Backlash from parties, unions on the way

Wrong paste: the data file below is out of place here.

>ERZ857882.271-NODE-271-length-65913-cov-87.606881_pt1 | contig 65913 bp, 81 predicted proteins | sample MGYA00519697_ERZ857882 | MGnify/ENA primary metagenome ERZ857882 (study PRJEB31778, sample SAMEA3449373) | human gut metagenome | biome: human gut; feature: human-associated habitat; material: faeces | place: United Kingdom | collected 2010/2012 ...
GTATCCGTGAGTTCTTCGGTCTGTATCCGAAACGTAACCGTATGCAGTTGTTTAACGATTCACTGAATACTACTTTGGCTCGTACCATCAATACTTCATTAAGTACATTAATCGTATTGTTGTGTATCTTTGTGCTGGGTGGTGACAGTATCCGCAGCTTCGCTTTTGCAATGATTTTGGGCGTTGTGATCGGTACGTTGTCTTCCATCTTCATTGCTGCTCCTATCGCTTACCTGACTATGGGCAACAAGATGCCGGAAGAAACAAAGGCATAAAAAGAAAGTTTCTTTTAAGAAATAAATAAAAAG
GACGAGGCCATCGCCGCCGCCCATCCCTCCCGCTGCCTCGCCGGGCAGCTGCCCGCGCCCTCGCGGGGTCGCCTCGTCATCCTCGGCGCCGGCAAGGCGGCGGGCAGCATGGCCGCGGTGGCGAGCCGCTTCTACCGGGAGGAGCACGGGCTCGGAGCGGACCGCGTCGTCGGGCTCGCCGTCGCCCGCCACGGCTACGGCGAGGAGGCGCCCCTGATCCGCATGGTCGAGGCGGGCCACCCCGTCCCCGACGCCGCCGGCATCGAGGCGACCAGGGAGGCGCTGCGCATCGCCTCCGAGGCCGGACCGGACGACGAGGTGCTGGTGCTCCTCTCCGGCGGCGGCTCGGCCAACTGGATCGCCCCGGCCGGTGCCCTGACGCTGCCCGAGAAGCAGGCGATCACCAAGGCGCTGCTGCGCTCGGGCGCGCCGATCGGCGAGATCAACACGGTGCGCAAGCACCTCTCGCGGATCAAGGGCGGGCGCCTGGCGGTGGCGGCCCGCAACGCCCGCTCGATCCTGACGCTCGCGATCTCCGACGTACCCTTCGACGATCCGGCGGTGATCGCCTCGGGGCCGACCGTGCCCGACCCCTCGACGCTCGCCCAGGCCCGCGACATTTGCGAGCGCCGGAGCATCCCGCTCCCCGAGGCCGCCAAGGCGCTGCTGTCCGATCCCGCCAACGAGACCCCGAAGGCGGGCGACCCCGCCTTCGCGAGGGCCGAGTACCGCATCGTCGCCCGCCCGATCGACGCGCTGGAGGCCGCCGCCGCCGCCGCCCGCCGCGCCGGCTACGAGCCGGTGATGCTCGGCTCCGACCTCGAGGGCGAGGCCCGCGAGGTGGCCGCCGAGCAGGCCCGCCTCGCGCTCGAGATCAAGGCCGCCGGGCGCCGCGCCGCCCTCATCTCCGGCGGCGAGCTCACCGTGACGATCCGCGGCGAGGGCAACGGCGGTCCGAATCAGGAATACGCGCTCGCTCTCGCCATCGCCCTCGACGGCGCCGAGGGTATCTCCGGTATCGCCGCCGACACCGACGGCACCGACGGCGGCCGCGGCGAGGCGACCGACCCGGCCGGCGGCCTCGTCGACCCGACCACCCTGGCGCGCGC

As Parliament prepares to vote later this week on the latest round of austerity measures announced by the government, the ruling PASOK party is bracing itself for strong opposition in the House and on the streets, where public servants will be protesting today. The legislation containing the new steps, which include drastic cuts to public servants’ salaries, reductions in public spending and hikes in VAT and taxes on alcohol, cigarettes and fuel, is due to be voted on by Thursday. Although the Communist Party (KKE) and the Coalition of the Radical Left (SYRIZA) have made it clear that they will oppose the measures, it is not yet clear what New Democracy’s stance will be. The conservatives face a dilemma as voting against the legislation would make them look irresponsible in the eyes of some voters while voting for the measures could make them appear as «accomplices.» The disagreement between the parties was evident yesterday when opposition leaders turned down a rare opportunity to meet with Prime Minister George Papandreou to discuss the spending cuts and tax hikes being introduced so Greece can qualify for 110 billion euros of emergency loans from the eurozone and the International Monetary Fund. ND’s president Antonis Samaras said there was no point in holding the meeting because the package had already been agreed. SYRIZA leader Alexis Tsipras replied in similar fashion. The only party leader to agree that the meeting should take place was the Popular Orthodox Rally’s (LAOS) Giorgos Karatzaferis. Meanwhile, the reaction of unions to the measures will be evident from today as the ADEDY civil servants’ union has decided to hold a 48-hour, rather than a 24-hour, strike to protest the slashing of public sector salaries and bonuses. ADEDY will be joined tomorrow in a general strike by the private sector union GSEE. As a result, all public services, including ministries, pension funds and utilities, will be closed today and tomorrow, as well as kindergartens, schools and universities. Hospitals will operate with skeleton staff as doctors, nurses and ambulance drivers will join in the strike. Severe transport disruption is expected tomorrow. There will be no air travel as air-traffic controllers will take part in the protest but this is likely to lead to some flights being canceled today as well. Workers at the Hellenic Railways Organization (OSE) and the Proastiakos suburban railway will walk off the job tomorrow but employees on the metro, the Kifissia-Piraeus electric railway, buses, trams and trolley buses will work only between 10 a.m. and 4 p.m. There will be no ferries sailing tomorrow. Many shops will also be closed between 9 a.m. and 3 p.m. tomorrow and no court cases will be heard as judges and lawyers will be on strike. Europeans begin approving loans for Greece Members of the eurozone yesterday began the process of individually ratifying the emergency loans they will extend to Greece as part of a 110-billion-euro deal, which includes a contribution from the International Monetary Fund, that Athens has agreed. In Germany, Chancellor Angela Merkel’s Cabinet approved the legislation that would lead to 22.4 billion euros being given to the Greek government but emphasized that it was doing so to save the euro, not just Greece. «It doesn’t only mean that we help Greece but that we stabilize the euro as a whole, which helps people in Germany,» said Merkel, who had for weeks been reluctant to agree to the package. France is due to grant Greece 16.8 billion euros in loans, making it the second-biggest contributor. The package was discussed in the lower house of the French parliament with a vote due to be held today when it is expected that MPs will pass the support unanimously. There was also unanimous backing for the support from the mainstream parties in the Netherlands, which will contribute 4.8 billion euros. The cabinet in Finland, which will supply 1.6 billion euros, proposed a supplementary budget to cover its share. «This is not a pleasant decision,» Prime Minister Matti Vanhanen said. «If there had been better ways to resolve this, I’m sure we would have found them.» There was less understanding in Slovakia, which will loan Greece 800 million euros. «We can’t give Greece any loan before we see them doing their homework,» said Prime Minister Robert Fico. «Personally, I don’t believe that the Greek parliament will be able to approve the restrictions adopted by the government.»

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